Solutions to Tuition Increase

Opponents of the tuition increase in public schools and universities are recently on the rise, and they have become very vocal. A good example is in 2010 when eight labor MPs tried to oppose tuition but lost in the parliamentary vote (Bishop, para.2). This comes oblivious to the fact that those in private schools pay a higher tuition fee than those in the public sector. Nevertheless, the students are capable of acquiring a lot of support of their cause. Therefore, if at any time one tries to suggest something contrary to what the student suggests, it is regarded as heresy. This paper tackles tuition in colleges and proposes solutions to stop the increase in tuition. It gives specific points that support the retention of tuition because it plays an important role in the education system.

We should raise tuition because, according to higher education, there are two types of appropriations that students receive. The first one is student aid and the second one is the tuition subsidies. Through student aid, the student is assisted directly through programs such as Pell Grants, Perkins and Stafford loans, and work-study arrangements. These programs ensure that they regard the size of the need that the student has and incorporate them in the determination of the amount of the reward that they are to be offered (Philip, p.45). This creates a good atmosphere for lower-income earners as they are the primary beneficiaries of these programs. Therefore, the most vulnerable students benefit from these programs. These aids are available to both public and private schools.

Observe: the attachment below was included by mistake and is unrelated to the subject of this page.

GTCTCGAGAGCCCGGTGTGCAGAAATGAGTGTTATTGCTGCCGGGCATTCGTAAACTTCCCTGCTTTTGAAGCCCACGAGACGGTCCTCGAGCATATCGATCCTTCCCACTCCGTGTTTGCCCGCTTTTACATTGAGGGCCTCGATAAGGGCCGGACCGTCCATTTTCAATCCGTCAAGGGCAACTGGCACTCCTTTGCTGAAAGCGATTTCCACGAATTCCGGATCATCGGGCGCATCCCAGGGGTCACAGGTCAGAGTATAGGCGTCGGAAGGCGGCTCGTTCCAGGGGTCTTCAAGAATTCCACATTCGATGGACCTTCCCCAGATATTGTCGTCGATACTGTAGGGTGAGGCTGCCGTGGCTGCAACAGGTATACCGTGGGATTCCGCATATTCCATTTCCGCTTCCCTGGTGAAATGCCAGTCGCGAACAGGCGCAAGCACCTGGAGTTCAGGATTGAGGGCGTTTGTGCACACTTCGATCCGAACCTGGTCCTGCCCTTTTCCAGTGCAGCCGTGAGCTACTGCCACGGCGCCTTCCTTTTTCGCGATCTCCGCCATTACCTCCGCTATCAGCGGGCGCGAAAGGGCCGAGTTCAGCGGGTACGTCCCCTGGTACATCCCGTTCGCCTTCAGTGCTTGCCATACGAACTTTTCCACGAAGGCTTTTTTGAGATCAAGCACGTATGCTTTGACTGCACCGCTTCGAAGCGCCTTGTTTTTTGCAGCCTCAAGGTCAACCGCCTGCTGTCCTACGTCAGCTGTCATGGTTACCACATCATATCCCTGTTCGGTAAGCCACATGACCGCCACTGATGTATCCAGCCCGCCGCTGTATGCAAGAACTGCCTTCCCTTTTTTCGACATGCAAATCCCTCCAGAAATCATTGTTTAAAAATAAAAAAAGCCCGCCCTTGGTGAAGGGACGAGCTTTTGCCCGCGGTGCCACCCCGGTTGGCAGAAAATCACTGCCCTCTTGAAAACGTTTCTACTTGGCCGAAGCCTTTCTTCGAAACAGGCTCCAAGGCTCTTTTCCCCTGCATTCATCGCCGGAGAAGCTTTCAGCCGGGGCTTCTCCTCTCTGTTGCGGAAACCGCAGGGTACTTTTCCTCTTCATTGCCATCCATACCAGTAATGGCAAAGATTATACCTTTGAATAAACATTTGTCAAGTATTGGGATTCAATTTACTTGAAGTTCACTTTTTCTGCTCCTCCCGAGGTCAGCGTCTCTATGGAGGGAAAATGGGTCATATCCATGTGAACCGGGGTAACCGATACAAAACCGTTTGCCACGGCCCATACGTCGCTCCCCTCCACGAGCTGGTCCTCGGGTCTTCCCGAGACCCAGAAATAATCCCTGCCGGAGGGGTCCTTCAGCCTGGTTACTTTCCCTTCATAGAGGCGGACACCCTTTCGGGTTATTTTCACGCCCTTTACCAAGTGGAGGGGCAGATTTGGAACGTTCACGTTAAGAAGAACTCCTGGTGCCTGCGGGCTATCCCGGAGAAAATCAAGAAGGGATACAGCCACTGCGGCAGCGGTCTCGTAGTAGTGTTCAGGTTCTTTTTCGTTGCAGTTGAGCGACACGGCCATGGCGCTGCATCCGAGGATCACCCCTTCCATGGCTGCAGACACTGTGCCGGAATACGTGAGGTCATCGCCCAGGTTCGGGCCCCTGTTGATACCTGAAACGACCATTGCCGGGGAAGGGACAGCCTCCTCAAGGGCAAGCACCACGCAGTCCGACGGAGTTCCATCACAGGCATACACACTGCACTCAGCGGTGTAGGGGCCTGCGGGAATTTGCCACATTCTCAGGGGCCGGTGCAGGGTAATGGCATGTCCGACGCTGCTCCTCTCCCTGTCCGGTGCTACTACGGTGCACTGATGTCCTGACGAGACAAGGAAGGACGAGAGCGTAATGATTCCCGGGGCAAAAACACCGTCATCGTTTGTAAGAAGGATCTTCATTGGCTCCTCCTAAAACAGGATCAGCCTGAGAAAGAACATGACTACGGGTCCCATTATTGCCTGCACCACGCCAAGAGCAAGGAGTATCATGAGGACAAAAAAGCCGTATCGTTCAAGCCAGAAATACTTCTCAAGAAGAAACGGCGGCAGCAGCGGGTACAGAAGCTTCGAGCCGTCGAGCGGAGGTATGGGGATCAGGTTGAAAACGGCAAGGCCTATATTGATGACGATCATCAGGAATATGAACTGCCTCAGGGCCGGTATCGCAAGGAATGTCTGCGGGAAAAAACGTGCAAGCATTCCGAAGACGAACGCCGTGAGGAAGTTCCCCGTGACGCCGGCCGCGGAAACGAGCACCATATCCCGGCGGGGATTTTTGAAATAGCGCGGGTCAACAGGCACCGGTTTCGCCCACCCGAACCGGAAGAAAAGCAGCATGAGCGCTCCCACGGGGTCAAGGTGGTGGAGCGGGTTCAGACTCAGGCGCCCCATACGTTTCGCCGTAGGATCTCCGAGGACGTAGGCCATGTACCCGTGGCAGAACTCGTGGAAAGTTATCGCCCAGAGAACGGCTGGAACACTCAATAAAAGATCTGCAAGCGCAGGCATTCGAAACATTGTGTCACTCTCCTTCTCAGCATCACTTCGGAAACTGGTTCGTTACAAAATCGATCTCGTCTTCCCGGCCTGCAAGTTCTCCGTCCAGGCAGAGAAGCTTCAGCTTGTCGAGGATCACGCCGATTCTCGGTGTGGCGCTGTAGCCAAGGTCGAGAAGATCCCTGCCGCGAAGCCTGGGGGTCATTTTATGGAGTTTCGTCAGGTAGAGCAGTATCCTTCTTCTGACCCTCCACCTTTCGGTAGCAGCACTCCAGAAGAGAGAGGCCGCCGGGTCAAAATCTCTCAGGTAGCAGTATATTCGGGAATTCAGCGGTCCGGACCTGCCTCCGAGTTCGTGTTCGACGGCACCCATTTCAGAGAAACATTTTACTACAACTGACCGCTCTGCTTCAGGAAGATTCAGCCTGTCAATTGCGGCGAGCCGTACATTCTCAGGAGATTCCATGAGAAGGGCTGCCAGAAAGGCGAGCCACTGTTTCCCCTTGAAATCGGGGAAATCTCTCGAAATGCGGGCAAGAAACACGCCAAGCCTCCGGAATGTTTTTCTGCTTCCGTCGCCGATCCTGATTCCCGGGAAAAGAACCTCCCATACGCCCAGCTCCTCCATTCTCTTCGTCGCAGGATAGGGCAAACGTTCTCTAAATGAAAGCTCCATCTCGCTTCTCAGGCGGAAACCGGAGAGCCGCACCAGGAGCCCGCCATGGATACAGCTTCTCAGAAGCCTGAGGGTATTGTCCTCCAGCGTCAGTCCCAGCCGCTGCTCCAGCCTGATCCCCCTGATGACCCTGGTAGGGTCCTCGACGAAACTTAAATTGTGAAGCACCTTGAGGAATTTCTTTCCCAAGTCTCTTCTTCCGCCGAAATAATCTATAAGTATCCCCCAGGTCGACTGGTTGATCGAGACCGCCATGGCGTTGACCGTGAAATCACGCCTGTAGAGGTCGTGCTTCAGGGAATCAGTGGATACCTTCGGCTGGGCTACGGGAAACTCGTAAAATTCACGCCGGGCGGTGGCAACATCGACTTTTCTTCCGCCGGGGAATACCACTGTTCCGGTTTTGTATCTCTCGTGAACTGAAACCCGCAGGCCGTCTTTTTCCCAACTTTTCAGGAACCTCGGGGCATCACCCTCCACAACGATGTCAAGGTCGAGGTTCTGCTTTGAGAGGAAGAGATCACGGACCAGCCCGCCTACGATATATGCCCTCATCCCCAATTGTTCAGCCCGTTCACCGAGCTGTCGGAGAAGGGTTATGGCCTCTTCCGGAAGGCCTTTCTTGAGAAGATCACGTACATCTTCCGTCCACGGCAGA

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Nevertheless, the greatest focus is on the second type of assistance. The tuition subsidy has brought about many discussions currently that need to be addressed. The assistance offered by the government to the student reflects that the amount of money the student pays in tuition fees cannot fully cover the requirements of their study (Murphy, & Welch, p.67). Unlike student aids, this form of tuition is offered to all students regardless of their financial position. This requires only a student to be enrolled in a public school. Therefore, striking a balance regardless of the student’s financial position has raised many eyebrows and necessitates a discussion that will shed light on the issue of increased tuition. There are several reasons that should be considered to ensure that the practice of subsidizing tuition is decreased, and tuition fees are increased to offset the reduced tuition fee. Some of these main principles include competition, equity, quality, and efficiency.

We should raise tuition because those dealing with subsidizing the tuition fee always have a reason why tuition has to be subsidized to correct the equity imbalance. They have been arguing that the high ability student should not be compromised due to the inability to pay for their school fees. The society at large argues that it is at the receiving end when education is being subsidized. The reason is that a person from a poor background, after getting an education, will contribute more to society than the amount of investment that has been put into his/her education (Peltzman, p.23). The proponents of education argue that, due to the spillover effect of education, the subsidy has to be extended across the board regardless of the economic status of the student. In general, they say that the members of society will benefit more when people become well educated.